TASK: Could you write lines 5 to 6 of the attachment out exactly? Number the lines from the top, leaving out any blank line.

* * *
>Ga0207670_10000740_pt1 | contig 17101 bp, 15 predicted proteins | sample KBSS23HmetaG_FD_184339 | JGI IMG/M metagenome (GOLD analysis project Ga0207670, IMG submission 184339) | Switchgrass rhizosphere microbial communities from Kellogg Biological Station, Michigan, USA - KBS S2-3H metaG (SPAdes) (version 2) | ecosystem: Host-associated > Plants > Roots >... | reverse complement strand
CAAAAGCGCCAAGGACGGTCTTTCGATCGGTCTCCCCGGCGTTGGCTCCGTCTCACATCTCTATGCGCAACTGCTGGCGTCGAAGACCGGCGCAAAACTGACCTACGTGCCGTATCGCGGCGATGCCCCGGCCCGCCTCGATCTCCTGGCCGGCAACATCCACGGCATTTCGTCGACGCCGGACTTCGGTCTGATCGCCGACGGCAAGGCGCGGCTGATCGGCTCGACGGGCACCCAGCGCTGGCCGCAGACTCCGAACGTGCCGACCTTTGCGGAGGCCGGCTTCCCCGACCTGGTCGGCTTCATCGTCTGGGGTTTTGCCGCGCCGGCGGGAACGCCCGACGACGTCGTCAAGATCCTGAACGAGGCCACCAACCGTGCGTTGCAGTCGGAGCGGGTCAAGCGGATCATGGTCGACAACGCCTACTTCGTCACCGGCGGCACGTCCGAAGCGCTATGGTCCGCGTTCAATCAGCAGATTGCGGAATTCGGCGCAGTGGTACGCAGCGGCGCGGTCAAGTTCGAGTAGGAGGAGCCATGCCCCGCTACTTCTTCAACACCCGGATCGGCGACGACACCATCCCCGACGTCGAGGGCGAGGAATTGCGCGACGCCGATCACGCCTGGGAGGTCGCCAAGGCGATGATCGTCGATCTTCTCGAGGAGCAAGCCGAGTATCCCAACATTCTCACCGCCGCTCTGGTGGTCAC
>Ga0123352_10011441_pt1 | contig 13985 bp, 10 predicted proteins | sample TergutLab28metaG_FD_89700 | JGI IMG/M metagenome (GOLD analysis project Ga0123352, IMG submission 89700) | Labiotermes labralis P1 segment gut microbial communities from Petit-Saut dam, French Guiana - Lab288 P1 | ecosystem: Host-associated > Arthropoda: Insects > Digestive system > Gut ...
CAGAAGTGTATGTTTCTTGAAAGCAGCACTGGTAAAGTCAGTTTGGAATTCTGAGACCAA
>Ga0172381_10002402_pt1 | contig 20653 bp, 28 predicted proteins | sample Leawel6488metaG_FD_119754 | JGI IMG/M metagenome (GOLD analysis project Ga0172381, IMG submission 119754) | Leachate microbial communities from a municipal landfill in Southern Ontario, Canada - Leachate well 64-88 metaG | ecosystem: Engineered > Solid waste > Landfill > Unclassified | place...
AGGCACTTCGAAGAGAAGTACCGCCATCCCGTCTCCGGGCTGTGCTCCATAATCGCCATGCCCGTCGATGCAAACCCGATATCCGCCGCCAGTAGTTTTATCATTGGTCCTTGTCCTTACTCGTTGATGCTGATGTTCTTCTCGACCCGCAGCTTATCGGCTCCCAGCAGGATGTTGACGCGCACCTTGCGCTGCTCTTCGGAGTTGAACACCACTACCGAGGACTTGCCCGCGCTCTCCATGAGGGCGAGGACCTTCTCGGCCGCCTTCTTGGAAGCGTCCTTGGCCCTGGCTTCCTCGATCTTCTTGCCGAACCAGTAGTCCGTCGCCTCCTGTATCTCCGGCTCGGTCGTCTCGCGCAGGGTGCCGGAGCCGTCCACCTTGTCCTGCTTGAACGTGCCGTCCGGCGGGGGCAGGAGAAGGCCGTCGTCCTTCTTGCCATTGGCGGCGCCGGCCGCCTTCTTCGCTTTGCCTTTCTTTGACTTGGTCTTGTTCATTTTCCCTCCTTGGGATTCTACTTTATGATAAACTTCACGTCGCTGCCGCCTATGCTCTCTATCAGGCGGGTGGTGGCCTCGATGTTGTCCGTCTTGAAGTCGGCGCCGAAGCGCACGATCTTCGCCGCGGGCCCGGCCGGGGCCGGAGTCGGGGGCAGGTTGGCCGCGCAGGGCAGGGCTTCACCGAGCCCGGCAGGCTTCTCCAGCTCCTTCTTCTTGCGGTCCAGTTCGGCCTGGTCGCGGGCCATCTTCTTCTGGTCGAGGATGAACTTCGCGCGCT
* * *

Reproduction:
>Ga0172381_10002402_pt1 | contig 20653 bp, 28 predicted proteins | sample Leawel6488metaG_FD_119754 | JGI IMG/M metagenome (GOLD analysis project Ga0172381, IMG submission 119754) | Leachate microbial communities from a municipal landfill in Southern Ontario, Canada - Leachate well 64-88 metaG | ecosystem: Engineered > Solid waste > Landfill > Unclassified | place...
AGGCACTTCGAAGAGAAGTACCGCCATCCCGTCTCCGGGCTGTGCTCCATAATCGCCATGCCCGTCGATGCAAACCCGATATCCGCCGCCAGTAGTTTTATCATTGGTCCTTGTCCTTACTCGTTGATGCTGATGTTCTTCTCGACCCGCAGCTTATCGGCTCCCAGCAGGATGTTGACGCGCACCTTGCGCTGCTCTTCGGAGTTGAACACCACTACCGAGGACTTGCCCGCGCTCTCCATGAGGGCGAGGACCTTCTCGGCCGCCTTCTTGGAAGCGTCCTTGGCCCTGGCTTCCTCGATCTTCTTGCCGAACCAGTAGTCCGTCGCCTCCTGTATCTCCGGCTCGGTCGTCTCGCGCAGGGTGCCGGAGCCGTCCACCTTGTCCTGCTTGAACGTGCCGTCCGGCGGGGGCAGGAGAAGGCCGTCGTCCTTCTTGCCATTGGCGGCGCCGGCCGCCTTCTTCGCTTTGCCTTTCTTTGACTTGGTCTTGTTCATTTTCCCTCCTTGGGATTCTACTTTATGATAAACTTCACGTCGCTGCCGCCTATGCTCTCTATCAGGCGGGTGGTGGCCTCGATGTTGTCCGTCTTGAAGTCGGCGCCGAAGCGCACGATCTTCGCCGCGGGCCCGGCCGGGGCCGGAGTCGGGGGCAGGTTGGCCGCGCAGGGCAGGGCTTCACCGAGCCCGGCAGGCTTCTCCAGCTCCTTCTTCTTGCGGTCCAGTTCGGCCTGGTCGCGGGCCATCTTCTTCTGGTCGAGGATGAACTTCGCGCGCT